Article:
- The Laidlaw Competition Car Collection will be put up for auction this September in London.
- The collection includes cars that competed at Le Mans and Daytona, as well as a factory-prepared Jaguar D-Type and a Maserati 250S raced by Carroll Shelby and Jim Hall.
- It is considered one of the finest single-owner collections of race cars ever to be sold at a public auction.
LONDON — RM Auctions is putting the Laidlaw Competition Car Collection on the block this September at the company's Battersea Park location in central London.
Peter Wallman, car specialist at RM Auctions, said in a statement, "This is unquestionably the finest single-owner collection of 1950s and 1960s competition cars to have ever been offered at public auction."
Lord Irvine Laidlaw, 70, is a Scottish-born businessman, philanthropist and one of the wealthiest people in the U.K. His hobbies include racing yachts and historic cars, but he is best known in automotive circles for the unbelievable collection of classic race cars he put together over the course of many years.
The collection includes three Le Mans competitors: a 1966 Ferrari 275 GTB/C Berlinetta Competizione, a 1965 Porsche 904/6 and a 1960 Maserati Tipo 61, known as the "Birdcage" because of its multi-tube chassis. All of these vehicles have well-documented racing histories, and since examples of their type come up for sale very rarely, bidding is expected to be spirited.
Another highlight of the collection is Laidlaw's long-nose 1955 Jaguar D-Type. It was originally a factory team car used as a backup for Le Mans that year, but it wasn't raced until 1956 at Silverstone. After competing in a number of races worldwide, it crashed at Snetterton in 1963, was rebuilt with a different subframe by the Jaguar factory, then restored with its original chassis in 1994.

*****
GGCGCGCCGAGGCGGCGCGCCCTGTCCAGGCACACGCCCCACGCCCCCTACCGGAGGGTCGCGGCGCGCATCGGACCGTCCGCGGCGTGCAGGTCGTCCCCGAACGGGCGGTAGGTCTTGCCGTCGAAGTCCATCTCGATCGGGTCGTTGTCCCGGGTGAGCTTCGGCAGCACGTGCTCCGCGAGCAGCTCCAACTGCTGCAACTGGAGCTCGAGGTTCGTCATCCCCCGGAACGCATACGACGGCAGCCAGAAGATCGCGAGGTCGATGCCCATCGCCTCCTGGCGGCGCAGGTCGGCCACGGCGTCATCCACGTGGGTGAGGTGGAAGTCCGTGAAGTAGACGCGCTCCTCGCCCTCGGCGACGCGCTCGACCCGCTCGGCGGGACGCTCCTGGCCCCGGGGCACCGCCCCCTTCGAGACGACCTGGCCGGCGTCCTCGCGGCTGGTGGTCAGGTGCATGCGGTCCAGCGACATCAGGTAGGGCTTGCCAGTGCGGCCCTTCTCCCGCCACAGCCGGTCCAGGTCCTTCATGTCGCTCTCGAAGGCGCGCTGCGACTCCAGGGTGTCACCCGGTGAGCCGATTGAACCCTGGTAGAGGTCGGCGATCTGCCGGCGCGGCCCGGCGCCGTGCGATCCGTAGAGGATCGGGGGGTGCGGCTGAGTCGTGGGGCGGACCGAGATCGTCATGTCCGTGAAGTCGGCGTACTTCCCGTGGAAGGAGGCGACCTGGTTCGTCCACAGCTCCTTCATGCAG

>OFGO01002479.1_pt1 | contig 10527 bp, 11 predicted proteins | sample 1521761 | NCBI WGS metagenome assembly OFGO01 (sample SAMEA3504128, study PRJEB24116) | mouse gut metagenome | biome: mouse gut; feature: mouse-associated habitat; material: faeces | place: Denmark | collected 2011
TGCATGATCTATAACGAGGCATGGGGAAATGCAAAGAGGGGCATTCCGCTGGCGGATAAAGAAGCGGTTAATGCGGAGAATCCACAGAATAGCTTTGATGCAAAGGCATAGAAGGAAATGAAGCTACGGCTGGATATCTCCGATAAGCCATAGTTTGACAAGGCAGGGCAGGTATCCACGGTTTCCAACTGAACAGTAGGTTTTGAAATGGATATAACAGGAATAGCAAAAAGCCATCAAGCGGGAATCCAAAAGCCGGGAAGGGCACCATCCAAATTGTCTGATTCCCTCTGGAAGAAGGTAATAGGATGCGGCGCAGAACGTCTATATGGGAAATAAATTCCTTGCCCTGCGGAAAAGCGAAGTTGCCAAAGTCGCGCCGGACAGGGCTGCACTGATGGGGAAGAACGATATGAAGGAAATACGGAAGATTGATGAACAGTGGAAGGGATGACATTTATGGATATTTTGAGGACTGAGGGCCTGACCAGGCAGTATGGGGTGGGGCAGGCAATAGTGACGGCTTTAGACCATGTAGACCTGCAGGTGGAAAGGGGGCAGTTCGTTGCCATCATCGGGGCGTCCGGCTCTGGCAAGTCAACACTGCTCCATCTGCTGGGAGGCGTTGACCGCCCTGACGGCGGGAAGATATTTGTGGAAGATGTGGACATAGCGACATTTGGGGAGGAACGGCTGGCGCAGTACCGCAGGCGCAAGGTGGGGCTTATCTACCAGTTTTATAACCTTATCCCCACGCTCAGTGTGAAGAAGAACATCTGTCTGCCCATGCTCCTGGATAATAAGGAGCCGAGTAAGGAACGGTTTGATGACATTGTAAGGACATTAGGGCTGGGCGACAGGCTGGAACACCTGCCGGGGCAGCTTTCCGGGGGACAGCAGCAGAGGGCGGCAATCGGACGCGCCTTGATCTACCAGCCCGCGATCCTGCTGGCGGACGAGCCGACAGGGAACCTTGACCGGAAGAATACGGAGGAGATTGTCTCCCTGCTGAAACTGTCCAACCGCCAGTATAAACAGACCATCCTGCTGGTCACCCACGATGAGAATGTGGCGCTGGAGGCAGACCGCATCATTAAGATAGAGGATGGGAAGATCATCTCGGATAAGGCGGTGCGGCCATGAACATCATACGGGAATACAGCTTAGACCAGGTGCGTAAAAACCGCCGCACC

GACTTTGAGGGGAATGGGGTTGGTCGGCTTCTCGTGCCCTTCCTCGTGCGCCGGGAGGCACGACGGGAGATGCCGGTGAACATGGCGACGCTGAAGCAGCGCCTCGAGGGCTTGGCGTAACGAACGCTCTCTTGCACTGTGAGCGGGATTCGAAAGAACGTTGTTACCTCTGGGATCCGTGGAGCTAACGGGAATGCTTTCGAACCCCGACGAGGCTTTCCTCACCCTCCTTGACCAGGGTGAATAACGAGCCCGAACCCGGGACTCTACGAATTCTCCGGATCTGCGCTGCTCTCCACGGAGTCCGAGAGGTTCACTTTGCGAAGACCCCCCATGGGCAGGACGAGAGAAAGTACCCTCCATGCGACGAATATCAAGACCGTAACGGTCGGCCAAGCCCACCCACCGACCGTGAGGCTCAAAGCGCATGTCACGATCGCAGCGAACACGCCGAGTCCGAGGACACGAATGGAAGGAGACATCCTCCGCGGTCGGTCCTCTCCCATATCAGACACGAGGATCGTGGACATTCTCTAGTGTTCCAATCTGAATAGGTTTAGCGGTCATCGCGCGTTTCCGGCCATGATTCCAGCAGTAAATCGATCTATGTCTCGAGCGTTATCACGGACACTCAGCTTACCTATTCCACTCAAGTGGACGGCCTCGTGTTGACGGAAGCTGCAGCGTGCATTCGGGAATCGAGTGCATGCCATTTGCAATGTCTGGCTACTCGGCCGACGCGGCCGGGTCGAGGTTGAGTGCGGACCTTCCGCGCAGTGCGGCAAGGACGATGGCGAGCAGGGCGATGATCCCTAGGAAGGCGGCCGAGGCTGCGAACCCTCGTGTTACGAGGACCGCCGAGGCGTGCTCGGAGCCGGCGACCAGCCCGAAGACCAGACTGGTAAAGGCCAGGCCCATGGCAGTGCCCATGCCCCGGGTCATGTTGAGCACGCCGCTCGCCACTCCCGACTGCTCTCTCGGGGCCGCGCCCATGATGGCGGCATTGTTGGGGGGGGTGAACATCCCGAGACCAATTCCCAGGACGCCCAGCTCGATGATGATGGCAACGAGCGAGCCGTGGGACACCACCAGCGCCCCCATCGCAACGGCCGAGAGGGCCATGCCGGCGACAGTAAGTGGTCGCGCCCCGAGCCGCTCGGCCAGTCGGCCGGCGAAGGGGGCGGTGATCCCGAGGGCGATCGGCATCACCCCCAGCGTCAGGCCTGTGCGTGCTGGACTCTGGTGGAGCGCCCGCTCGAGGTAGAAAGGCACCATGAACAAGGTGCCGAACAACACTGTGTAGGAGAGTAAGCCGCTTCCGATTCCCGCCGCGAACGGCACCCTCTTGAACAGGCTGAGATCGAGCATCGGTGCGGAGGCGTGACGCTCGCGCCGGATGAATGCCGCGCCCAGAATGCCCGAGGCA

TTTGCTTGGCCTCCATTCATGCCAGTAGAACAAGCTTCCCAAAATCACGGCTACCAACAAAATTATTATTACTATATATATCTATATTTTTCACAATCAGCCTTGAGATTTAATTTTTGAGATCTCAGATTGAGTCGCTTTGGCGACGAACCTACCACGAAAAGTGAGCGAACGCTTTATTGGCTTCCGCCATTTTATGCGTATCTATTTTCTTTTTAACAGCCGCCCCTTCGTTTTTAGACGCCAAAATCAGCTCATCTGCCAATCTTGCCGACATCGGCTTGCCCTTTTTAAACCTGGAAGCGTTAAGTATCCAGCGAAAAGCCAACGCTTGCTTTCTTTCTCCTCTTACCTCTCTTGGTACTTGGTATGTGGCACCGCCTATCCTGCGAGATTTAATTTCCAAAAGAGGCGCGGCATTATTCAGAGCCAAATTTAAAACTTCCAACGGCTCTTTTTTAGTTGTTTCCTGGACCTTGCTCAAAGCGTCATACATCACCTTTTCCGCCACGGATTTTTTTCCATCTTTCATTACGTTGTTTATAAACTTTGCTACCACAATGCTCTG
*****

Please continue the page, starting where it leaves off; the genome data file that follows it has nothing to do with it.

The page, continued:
Other cars heading to the auction block include a 1958 Maserati 250S, an ex-Carroll Shelby and Jim Hall racer and the only 250S originally built with a 2.5-liter engine; a 1970 Chevron B16 that competed in the 24 Hours of Daytona and a 1971 Chevron B19, which took part in the BARC (British Auto Racing Club) 1,000-km race that year. All have extensive documentation and are in impeccable condition.
Having made the decision to stop racing, Laidlaw in a statement explained his decision to sell the collection: "I don't regard myself as a collector. I am a car enthusiast and as an enthusiast I want to exercise my cars regularly, rather than gloat over them in the garage."
Edmunds says: Collections of race cars of this historical importance don't come up for sale very often, so it will be interesting to see the final results of the RM auction.